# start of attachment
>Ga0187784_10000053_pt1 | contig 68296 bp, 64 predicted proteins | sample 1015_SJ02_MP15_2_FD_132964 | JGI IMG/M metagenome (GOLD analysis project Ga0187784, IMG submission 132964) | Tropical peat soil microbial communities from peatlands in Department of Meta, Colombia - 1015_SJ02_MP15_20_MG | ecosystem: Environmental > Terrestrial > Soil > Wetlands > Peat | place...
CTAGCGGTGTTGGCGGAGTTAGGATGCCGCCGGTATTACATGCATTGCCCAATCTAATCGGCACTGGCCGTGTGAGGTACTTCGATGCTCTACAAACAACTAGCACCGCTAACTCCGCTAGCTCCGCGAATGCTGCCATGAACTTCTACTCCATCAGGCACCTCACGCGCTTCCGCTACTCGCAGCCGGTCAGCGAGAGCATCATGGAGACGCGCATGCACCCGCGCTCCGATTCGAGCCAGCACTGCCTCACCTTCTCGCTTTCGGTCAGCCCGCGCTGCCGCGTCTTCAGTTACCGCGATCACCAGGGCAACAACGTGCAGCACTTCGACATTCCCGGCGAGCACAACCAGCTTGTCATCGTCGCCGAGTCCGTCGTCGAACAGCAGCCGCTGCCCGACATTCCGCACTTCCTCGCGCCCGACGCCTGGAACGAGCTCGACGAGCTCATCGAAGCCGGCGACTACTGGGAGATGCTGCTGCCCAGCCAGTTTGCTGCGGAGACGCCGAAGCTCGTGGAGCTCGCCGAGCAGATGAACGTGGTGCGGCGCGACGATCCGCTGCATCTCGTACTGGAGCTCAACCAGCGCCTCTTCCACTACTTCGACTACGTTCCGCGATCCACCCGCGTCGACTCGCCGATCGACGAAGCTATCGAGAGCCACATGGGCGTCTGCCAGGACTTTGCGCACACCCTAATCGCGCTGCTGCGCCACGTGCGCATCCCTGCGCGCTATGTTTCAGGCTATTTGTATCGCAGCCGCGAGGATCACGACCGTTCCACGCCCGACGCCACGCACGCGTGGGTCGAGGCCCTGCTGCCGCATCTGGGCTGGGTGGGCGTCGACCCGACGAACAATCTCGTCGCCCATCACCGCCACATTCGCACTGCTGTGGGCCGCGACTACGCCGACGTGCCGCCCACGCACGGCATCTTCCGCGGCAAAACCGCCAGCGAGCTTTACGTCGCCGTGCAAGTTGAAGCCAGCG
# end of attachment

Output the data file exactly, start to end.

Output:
>Ga0187784_10000053_pt1 | contig 68296 bp, 64 predicted proteins | sample 1015_SJ02_MP15_2_FD_132964 | JGI IMG/M metagenome (GOLD analysis project Ga0187784, IMG submission 132964) | Tropical peat soil microbial communities from peatlands in Department of Meta, Colombia - 1015_SJ02_MP15_20_MG | ecosystem: Environmental > Terrestrial > Soil > Wetlands > Peat | place...
CTAGCGGTGTTGGCGGAGTTAGGATGCCGCCGGTATTACATGCATTGCCCAATCTAATCGGCACTGGCCGTGTGAGGTACTTCGATGCTCTACAAACAACTAGCACCGCTAACTCCGCTAGCTCCGCGAATGCTGCCATGAACTTCTACTCCATCAGGCACCTCACGCGCTTCCGCTACTCGCAGCCGGTCAGCGAGAGCATCATGGAGACGCGCATGCACCCGCGCTCCGATTCGAGCCAGCACTGCCTCACCTTCTCGCTTTCGGTCAGCCCGCGCTGCCGCGTCTTCAGTTACCGCGATCACCAGGGCAACAACGTGCAGCACTTCGACATTCCCGGCGAGCACAACCAGCTTGTCATCGTCGCCGAGTCCGTCGTCGAACAGCAGCCGCTGCCCGACATTCCGCACTTCCTCGCGCCCGACGCCTGGAACGAGCTCGACGAGCTCATCGAAGCCGGCGACTACTGGGAGATGCTGCTGCCCAGCCAGTTTGCTGCGGAGACGCCGAAGCTCGTGGAGCTCGCCGAGCAGATGAACGTGGTGCGGCGCGACGATCCGCTGCATCTCGTACTGGAGCTCAACCAGCGCCTCTTCCACTACTTCGACTACGTTCCGCGATCCACCCGCGTCGACTCGCCGATCGACGAAGCTATCGAGAGCCACATGGGCGTCTGCCAGGACTTTGCGCACACCCTAATCGCGCTGCTGCGCCACGTGCGCATCCCTGCGCGCTATGTTTCAGGCTATTTGTATCGCAGCCGCGAGGATCACGACCGTTCCACGCCCGACGCCACGCACGCGTGGGTCGAGGCCCTGCTGCCGCATCTGGGCTGGGTGGGCGTCGACCCGACGAACAATCTCGTCGCCCATCACCGCCACATTCGCACTGCTGTGGGCCGCGACTACGCCGACGTGCCGCCCACGCACGGCATCTTCCGCGGCAAAACCGCCAGCGAGCTTTACGTCGCCGTGCAAGTTGAAGCCAGCG